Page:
On top of all this, most end in failure. The FDA states that only around 7% of drugs move through all four of these phases to FDA approval, and this can be after a lengthy process of drug discovery, through pre-clinical before even reaching Phase 1 of clinical trials; something which can take up to six years. Then, clinical trials themselves can take a further six to seven years to complete.
One other significant challenge is participant retention. The longevity, discomfort, and unstimulating experiences that participants face lead to high levels of drop-out, and can often destroy a trial simply through the unviable sample size.
Management is also an issue, as it relates to follow-up, subjective reporting, and tracking of all the participants in the trial. Location is a big one, too. Accessing candidates, and then treating and following up are all hindered by the costs and encumberments of reaching affected populations effectively.
For any number of these reasons, a trial may fail. In the worst-case scenario, this means you’re looking at the possibility of up to fifteen years of research to find out that a drug isn’t viable.
So, there’s significant motivation from numerous sectors to improve the process and lessen the financial and human burden on the process, as well as improve the time it takes to get life-saving drugs to market, and the overall quality of the products of these trials.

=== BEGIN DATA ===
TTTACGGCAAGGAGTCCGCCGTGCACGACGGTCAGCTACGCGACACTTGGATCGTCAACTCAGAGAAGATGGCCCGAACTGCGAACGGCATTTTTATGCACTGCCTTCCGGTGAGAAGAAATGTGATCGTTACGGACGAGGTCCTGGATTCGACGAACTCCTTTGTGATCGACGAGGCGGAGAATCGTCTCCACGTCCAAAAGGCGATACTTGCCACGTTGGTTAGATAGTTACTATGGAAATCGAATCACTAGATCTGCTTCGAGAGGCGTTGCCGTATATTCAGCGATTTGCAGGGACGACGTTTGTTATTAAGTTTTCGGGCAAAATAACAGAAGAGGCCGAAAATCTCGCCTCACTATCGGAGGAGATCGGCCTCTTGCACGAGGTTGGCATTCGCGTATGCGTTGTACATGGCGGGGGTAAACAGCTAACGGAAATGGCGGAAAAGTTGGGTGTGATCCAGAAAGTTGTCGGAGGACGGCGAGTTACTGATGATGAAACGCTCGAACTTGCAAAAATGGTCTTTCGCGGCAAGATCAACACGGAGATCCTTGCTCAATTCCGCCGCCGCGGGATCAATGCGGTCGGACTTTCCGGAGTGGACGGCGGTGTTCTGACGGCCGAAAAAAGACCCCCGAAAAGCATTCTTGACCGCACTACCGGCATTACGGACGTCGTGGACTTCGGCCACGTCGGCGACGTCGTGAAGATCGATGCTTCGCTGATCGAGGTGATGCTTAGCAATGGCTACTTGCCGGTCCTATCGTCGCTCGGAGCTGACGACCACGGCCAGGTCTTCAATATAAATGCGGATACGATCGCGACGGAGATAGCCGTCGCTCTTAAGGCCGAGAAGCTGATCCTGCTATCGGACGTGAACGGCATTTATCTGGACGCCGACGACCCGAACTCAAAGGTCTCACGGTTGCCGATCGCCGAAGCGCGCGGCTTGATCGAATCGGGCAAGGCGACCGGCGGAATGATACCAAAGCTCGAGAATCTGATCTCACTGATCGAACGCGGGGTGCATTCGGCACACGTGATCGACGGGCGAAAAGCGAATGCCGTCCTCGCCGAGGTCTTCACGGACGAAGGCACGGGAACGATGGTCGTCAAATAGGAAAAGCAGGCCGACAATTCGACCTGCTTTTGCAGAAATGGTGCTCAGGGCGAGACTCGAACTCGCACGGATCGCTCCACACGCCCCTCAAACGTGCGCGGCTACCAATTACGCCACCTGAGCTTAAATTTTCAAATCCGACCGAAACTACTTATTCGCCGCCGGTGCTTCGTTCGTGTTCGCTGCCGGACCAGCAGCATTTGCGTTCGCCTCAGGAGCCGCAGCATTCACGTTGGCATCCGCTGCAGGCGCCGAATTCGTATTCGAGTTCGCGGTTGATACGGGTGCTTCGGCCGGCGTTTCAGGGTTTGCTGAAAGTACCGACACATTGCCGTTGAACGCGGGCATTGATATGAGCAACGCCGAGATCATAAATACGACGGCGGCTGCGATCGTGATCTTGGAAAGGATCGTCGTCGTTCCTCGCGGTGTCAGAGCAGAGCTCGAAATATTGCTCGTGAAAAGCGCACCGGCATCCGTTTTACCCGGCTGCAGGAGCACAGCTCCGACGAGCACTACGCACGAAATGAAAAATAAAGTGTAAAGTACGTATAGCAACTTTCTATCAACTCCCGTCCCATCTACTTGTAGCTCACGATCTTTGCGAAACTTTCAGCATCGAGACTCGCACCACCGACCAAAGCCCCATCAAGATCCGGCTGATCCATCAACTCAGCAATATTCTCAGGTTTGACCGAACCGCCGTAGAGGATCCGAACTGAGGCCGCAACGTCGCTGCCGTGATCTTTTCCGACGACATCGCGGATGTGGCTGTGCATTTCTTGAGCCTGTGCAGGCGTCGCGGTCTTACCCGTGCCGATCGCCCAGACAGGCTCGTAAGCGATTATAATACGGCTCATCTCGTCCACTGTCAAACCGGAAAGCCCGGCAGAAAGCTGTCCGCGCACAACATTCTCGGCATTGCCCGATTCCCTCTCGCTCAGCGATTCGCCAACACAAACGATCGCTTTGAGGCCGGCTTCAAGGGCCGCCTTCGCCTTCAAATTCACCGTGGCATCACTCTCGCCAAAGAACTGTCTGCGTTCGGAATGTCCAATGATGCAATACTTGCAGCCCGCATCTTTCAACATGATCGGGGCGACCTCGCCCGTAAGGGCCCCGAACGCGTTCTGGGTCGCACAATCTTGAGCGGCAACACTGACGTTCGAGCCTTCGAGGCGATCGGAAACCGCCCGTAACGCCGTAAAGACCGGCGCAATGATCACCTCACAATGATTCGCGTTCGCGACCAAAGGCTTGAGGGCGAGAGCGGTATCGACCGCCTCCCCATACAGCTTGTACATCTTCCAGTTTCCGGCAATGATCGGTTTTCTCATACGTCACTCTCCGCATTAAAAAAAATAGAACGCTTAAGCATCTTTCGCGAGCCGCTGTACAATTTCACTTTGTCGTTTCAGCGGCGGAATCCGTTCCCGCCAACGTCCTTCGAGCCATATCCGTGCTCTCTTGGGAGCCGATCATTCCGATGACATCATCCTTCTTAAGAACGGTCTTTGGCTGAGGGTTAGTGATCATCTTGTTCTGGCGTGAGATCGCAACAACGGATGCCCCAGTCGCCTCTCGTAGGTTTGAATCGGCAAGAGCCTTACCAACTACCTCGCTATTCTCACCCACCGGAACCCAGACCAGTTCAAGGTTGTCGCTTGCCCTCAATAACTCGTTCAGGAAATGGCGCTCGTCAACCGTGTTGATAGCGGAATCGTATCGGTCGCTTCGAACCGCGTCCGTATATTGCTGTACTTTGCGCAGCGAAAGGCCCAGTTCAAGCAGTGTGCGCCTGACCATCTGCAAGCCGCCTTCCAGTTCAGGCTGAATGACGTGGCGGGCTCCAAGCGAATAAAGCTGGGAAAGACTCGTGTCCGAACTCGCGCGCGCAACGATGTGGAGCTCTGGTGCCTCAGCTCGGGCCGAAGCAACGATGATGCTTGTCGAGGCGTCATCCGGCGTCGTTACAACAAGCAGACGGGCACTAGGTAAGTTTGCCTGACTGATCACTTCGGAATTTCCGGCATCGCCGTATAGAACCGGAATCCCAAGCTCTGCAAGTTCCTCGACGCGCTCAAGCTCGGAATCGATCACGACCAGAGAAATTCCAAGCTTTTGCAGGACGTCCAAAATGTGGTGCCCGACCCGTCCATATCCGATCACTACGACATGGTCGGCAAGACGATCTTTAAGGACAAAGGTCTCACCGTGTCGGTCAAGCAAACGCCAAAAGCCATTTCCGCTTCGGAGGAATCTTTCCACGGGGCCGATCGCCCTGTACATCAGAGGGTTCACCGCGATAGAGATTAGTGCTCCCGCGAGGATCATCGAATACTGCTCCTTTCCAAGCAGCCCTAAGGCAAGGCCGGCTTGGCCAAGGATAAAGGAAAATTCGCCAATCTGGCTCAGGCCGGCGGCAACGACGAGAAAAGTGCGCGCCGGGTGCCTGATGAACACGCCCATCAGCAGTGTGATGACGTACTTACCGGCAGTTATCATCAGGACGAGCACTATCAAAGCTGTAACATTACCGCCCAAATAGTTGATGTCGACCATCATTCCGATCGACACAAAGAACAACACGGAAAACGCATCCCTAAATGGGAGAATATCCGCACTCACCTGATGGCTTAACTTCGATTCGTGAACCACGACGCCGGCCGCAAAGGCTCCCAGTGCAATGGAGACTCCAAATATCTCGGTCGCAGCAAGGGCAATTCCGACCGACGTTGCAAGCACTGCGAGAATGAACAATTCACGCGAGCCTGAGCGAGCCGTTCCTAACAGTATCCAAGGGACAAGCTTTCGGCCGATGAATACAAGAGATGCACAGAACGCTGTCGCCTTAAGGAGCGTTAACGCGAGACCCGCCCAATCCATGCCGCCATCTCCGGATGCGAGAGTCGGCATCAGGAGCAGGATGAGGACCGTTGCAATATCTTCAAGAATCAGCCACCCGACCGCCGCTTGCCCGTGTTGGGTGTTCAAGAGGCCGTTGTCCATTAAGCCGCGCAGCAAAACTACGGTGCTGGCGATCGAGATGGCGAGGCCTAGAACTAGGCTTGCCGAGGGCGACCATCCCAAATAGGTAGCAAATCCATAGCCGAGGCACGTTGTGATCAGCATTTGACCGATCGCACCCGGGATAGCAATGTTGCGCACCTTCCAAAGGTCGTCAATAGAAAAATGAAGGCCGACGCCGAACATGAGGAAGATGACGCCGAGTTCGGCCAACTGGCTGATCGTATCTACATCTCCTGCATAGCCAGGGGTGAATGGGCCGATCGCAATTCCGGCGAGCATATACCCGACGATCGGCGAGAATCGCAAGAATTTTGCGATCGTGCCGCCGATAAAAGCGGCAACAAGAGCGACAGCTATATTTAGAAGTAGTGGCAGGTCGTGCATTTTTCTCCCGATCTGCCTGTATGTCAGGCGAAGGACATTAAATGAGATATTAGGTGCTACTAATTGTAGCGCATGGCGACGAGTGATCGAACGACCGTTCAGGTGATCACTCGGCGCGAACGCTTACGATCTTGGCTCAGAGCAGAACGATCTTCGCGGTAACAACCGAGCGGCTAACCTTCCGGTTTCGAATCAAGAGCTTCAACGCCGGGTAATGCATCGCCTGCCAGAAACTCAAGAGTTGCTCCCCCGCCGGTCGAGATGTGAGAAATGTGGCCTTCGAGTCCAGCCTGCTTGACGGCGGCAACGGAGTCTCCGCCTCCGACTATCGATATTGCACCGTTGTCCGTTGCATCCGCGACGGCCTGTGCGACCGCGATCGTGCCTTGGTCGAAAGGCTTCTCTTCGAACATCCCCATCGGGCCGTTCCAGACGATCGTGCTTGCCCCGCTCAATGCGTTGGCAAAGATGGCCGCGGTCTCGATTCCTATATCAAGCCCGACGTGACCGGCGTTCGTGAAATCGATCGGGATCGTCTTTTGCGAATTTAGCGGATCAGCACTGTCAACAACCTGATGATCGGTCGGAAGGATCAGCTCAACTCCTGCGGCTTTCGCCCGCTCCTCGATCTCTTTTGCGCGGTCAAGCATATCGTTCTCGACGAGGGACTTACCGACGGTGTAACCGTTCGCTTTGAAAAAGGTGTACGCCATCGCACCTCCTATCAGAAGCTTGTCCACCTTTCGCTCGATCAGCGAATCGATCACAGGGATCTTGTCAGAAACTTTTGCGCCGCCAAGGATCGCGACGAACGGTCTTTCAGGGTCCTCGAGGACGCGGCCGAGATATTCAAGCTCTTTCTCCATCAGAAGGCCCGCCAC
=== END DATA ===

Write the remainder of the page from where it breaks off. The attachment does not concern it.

In order to make improvements in this regard, industries are looking to psychology, tech, and AI.
The Role of Psychology in the Future of Clinical Trials
The goal of a successful medicine isn’t simply to reduce mortality. Well-being is a key factor in patient outcomes, and with advances in the understanding of what contributes to wellbeing, clinical trials are adjusting their endpoints accordingly.
Well-being doesn’t only matter in relation to the final medical outputs of trials, either. The nature of the experience of a clinical trial is shifting towards a much more accessible and comfortable patient journey, which helps improve the rate and the accuracy of data they can report.
This means that clinical success relies on well-being in both trial and patient outcomes. Here are some of the other ways in which advances in psychology are affecting clinical trials:
- Risk – Socio-economic factors affect risk aversion in demographics targeted for clinical trials. This leads to a skewed sample of people from certain backgrounds who are more likely to balance the paid trial benefits favorably against the costs and sign up, and leads to deeper ethical considerations when designing trials.
- Patient-oriented approaches – A deeper understanding of patient care and wellbeing means that the design of clinical trials is changing to reflect the subjective nature of the experience from the patient’s side. Transparency and trust are two factors that psychology is showing the need to be prioritized in trials to maximize patient retention.
- Comfortable Patient Outcomes – A better understanding of the quality of life, as weighted against longevity, means that clinical waypoints and outcomes are changing to reflect well-being, rather than simply extending life. This also applies to the clinical trial itself, and qualitative experiences have been shown to boost trial benefits and impact decision-making.